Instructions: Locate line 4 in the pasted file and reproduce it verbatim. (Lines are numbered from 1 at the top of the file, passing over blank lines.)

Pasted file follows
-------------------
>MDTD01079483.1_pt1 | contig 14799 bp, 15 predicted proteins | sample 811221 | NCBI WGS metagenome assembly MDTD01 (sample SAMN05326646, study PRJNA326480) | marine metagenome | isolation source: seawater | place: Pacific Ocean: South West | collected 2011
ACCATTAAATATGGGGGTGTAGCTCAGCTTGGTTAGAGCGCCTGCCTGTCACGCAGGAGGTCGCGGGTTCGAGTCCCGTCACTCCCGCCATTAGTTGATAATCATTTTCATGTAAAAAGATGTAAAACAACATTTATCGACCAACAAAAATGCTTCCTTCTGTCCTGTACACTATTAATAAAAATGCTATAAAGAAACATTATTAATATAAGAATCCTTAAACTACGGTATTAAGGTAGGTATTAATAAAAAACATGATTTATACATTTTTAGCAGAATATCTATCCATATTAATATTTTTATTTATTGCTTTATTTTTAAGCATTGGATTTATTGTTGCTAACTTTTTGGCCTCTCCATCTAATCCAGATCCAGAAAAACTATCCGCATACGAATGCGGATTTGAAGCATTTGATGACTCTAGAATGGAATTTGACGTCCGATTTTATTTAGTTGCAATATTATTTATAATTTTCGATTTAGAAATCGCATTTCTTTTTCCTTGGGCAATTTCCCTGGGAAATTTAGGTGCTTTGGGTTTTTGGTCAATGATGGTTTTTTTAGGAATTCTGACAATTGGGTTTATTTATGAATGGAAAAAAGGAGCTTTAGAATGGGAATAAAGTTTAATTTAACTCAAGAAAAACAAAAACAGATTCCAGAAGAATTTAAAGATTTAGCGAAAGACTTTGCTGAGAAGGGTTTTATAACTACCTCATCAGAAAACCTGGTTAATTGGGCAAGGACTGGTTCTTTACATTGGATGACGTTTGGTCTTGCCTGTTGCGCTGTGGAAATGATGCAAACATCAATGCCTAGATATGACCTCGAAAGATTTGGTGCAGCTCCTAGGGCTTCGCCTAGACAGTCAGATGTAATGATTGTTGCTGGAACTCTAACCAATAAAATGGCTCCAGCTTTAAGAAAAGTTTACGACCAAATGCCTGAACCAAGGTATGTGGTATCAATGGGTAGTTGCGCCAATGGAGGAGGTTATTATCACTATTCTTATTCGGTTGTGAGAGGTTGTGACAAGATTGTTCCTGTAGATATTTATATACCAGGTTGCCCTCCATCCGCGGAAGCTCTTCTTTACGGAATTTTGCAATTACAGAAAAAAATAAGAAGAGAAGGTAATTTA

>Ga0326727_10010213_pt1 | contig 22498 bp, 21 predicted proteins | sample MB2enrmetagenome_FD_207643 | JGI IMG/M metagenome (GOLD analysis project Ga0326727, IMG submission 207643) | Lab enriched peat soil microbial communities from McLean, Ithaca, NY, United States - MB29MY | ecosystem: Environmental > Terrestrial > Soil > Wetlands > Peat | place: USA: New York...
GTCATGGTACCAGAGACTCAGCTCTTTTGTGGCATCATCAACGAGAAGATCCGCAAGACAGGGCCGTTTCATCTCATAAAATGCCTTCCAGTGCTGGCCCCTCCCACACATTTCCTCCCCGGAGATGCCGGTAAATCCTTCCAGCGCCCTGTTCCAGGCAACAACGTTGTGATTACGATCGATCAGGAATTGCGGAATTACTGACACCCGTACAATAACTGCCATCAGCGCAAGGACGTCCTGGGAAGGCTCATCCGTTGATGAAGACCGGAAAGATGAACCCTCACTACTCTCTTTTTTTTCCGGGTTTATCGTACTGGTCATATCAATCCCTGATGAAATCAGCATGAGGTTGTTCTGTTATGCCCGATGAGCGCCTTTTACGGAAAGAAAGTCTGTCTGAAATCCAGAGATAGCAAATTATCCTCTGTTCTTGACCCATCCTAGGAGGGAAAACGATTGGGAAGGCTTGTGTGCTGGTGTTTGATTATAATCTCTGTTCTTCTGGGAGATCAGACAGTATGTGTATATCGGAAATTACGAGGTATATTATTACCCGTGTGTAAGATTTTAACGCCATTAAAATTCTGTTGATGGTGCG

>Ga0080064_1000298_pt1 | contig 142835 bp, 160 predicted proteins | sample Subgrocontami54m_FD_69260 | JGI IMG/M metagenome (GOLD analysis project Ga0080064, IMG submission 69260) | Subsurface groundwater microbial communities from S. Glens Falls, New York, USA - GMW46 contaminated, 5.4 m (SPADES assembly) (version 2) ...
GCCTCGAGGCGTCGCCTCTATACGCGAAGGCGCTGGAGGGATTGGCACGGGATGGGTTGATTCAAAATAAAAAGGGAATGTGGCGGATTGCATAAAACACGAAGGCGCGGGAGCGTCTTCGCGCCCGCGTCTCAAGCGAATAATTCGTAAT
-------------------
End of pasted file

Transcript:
GTCATGGTACCAGAGACTCAGCTCTTTTGTGGCATCATCAACGAGAAGATCCGCAAGACAGGGCCGTTTCATCTCATAAAATGCCTTCCAGTGCTGGCCCCTCCCACACATTTCCTCCCCGGAGATGCCGGTAAATCCTTCCAGCGCCCTGTTCCAGGCAACAACGTTGTGATTACGATCGATCAGGAATTGCGGAATTACTGACACCCGTACAATAACTGCCATCAGCGCAAGGACGTCCTGGGAAGGCTCATCCGTTGATGAAGACCGGAAAGATGAACCCTCACTACTCTCTTTTTTTTCCGGGTTTATCGTACTGGTCATATCAATCCCTGATGAAATCAGCATGAGGTTGTTCTGTTATGCCCGATGAGCGCCTTTTACGGAAAGAAAGTCTGTCTGAAATCCAGAGATAGCAAATTATCCTCTGTTCTTGACCCATCCTAGGAGGGAAAACGATTGGGAAGGCTTGTGTGCTGGTGTTTGATTATAATCTCTGTTCTTCTGGGAGATCAGACAGTATGTGTATATCGGAAATTACGAGGTATATTATTACCCGTGTGTAAGATTTTAACGCCATTAAAATTCTGTTGATGGTGCG